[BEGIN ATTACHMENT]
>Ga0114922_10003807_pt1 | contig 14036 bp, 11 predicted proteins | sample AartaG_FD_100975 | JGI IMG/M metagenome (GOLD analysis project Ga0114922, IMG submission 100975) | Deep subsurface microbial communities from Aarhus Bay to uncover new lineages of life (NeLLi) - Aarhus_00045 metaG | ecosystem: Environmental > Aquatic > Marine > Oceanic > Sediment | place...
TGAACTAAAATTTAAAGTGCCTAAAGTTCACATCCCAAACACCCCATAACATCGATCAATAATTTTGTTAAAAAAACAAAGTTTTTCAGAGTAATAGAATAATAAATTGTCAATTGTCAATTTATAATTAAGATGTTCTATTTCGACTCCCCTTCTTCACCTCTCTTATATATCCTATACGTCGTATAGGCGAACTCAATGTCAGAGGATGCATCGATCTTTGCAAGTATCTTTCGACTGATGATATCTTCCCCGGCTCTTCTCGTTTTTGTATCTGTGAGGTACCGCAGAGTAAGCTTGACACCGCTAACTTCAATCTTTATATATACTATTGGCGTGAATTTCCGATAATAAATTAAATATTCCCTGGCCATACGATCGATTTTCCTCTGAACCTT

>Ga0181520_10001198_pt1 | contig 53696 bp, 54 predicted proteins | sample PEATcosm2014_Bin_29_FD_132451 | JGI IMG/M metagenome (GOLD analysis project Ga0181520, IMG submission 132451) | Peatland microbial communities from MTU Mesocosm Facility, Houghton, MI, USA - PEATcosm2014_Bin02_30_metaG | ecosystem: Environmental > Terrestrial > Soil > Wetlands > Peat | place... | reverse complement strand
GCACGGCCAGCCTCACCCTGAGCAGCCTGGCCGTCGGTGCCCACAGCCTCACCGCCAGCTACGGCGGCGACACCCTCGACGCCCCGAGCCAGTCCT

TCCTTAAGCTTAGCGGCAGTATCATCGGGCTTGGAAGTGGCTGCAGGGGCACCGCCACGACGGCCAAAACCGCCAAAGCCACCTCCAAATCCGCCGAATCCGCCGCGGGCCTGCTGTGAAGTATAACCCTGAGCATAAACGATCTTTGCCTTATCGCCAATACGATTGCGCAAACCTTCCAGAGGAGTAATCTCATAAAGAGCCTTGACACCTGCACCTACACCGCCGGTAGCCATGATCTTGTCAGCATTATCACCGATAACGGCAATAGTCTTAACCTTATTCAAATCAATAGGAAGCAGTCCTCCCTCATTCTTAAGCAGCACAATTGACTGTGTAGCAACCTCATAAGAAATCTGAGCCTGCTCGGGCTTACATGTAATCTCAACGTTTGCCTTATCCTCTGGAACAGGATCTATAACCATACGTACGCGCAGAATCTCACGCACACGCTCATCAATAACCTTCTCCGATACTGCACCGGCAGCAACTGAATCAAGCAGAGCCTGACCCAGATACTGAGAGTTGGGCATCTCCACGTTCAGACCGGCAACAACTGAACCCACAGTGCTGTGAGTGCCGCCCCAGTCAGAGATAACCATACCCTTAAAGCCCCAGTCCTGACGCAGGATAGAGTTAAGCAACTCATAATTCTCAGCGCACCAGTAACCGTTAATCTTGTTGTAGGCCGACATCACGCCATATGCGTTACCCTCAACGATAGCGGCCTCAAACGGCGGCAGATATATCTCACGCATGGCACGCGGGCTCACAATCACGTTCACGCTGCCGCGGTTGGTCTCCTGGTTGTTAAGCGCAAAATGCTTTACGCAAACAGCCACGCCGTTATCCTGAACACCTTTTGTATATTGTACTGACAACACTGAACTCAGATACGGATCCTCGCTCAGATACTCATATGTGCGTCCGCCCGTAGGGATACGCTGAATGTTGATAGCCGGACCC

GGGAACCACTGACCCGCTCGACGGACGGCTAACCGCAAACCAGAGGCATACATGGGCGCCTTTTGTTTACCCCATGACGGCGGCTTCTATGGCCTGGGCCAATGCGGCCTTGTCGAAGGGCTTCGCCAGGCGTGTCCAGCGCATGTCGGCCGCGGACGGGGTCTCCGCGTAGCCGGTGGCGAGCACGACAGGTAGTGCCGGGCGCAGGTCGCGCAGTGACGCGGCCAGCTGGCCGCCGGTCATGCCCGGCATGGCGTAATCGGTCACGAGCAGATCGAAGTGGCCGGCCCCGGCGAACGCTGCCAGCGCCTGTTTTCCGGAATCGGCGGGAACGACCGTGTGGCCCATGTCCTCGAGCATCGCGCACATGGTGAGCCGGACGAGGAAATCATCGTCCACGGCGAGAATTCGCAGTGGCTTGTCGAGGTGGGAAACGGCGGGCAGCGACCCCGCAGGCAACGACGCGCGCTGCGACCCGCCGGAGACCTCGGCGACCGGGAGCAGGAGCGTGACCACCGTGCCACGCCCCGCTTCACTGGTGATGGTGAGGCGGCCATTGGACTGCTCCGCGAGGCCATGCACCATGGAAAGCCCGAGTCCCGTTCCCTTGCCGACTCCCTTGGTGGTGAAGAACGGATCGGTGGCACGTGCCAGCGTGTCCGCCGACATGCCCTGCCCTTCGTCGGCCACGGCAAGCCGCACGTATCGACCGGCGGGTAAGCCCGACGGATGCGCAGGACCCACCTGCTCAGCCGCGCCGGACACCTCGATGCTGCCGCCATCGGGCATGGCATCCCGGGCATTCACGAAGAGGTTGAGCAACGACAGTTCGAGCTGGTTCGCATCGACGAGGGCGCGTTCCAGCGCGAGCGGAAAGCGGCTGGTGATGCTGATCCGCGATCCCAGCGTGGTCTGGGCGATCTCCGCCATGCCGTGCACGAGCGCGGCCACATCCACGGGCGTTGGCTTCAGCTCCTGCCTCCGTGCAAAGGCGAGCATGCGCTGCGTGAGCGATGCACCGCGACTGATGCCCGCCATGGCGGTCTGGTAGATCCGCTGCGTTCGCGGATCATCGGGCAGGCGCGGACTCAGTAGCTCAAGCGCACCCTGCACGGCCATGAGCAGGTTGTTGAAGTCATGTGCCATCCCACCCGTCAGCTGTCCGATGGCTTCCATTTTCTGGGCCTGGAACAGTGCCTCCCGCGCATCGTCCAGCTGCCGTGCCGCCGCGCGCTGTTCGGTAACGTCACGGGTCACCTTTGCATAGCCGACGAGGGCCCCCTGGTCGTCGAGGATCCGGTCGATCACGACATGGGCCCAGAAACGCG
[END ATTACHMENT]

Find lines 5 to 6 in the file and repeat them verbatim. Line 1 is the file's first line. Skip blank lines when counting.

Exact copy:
TCCTTAAGCTTAGCGGCAGTATCATCGGGCTTGGAAGTGGCTGCAGGGGCACCGCCACGACGGCCAAAACCGCCAAAGCCACCTCCAAATCCGCCGAATCCGCCGCGGGCCTGCTGTGAAGTATAACCCTGAGCATAAACGATCTTTGCCTTATCGCCAATACGATTGCGCAAACCTTCCAGAGGAGTAATCTCATAAAGAGCCTTGACACCTGCACCTACACCGCCGGTAGCCATGATCTTGTCAGCATTATCACCGATAACGGCAATAGTCTTAACCTTATTCAAATCAATAGGAAGCAGTCCTCCCTCATTCTTAAGCAGCACAATTGACTGTGTAGCAACCTCATAAGAAATCTGAGCCTGCTCGGGCTTACATGTAATCTCAACGTTTGCCTTATCCTCTGGAACAGGATCTATAACCATACGTACGCGCAGAATCTCACGCACACGCTCATCAATAACCTTCTCCGATACTGCACCGGCAGCAACTGAATCAAGCAGAGCCTGACCCAGATACTGAGAGTTGGGCATCTCCACGTTCAGACCGGCAACAACTGAACCCACAGTGCTGTGAGTGCCGCCCCAGTCAGAGATAACCATACCCTTAAAGCCCCAGTCCTGACGCAGGATAGAGTTAAGCAACTCATAATTCTCAGCGCACCAGTAACCGTTAATCTTGTTGTAGGCCGACATCACGCCATATGCGTTACCCTCAACGATAGCGGCCTCAAACGGCGGCAGATATATCTCACGCATGGCACGCGGGCTCACAATCACGTTCACGCTGCCGCGGTTGGTCTCCTGGTTGTTAAGCGCAAAATGCTTTACGCAAACAGCCACGCCGTTATCCTGAACACCTTTTGTATATTGTACTGACAACACTGAACTCAGATACGGATCCTCGCTCAGATACTCATATGTGCGTCCGCCCGTAGGGATACGCTGAATGTTGATAGCCGGACCC

GGGAACCACTGACCCGCTCGACGGACGGCTAACCGCAAACCAGAGGCATACATGGGCGCCTTTTGTTTACCCCATGACGGCGGCTTCTATGGCCTGGGCCAATGCGGCCTTGTCGAAGGGCTTCGCCAGGCGTGTCCAGCGCATGTCGGCCGCGGACGGGGTCTCCGCGTAGCCGGTGGCGAGCACGACAGGTAGTGCCGGGCGCAGGTCGCGCAGTGACGCGGCCAGCTGGCCGCCGGTCATGCCCGGCATGGCGTAATCGGTCACGAGCAGATCGAAGTGGCCGGCCCCGGCGAACGCTGCCAGCGCCTGTTTTCCGGAATCGGCGGGAACGACCGTGTGGCCCATGTCCTCGAGCATCGCGCACATGGTGAGCCGGACGAGGAAATCATCGTCCACGGCGAGAATTCGCAGTGGCTTGTCGAGGTGGGAAACGGCGGGCAGCGACCCCGCAGGCAACGACGCGCGCTGCGACCCGCCGGAGACCTCGGCGACCGGGAGCAGGAGCGTGACCACCGTGCCACGCCCCGCTTCACTGGTGATGGTGAGGCGGCCATTGGACTGCTCCGCGAGGCCATGCACCATGGAAAGCCCGAGTCCCGTTCCCTTGCCGACTCCCTTGGTGGTGAAGAACGGATCGGTGGCACGTGCCAGCGTGTCCGCCGACATGCCCTGCCCTTCGTCGGCCACGGCAAGCCGCACGTATCGACCGGCGGGTAAGCCCGACGGATGCGCAGGACCCACCTGCTCAGCCGCGCCGGACACCTCGATGCTGCCGCCATCGGGCATGGCATCCCGGGCATTCACGAAGAGGTTGAGCAACGACAGTTCGAGCTGGTTCGCATCGACGAGGGCGCGTTCCAGCGCGAGCGGAAAGCGGCTGGTGATGCTGATCCGCGATCCCAGCGTGGTCTGGGCGATCTCCGCCATGCCGTGCACGAGCGCGGCCACATCCACGGGCGTTGGCTTCAGCTCCTGCCTCCGTGCAAAGGCGAGCATGCGCTGCGTGAGCGATGCACCGCGACTGATGCCCGCCATGGCGGTCTGGTAGATCCGCTGCGTTCGCGGATCATCGGGCAGGCGCGGACTCAGTAGCTCAAGCGCACCCTGCACGGCCATGAGCAGGTTGTTGAAGTCATGTGCCATCCCACCCGTCAGCTGTCCGATGGCTTCCATTTTCTGGGCCTGGAACAGTGCCTCCCGCGCATCGTCCAGCTGCCGTGCCGCCGCGCGCTGTTCGGTAACGTCACGGGTCACCTTTGCATAGCCGACGAGGGCCCCCTGGTCGTCGAGGATCCGGTCGATCACGACATGGGCCCAGAAACGCG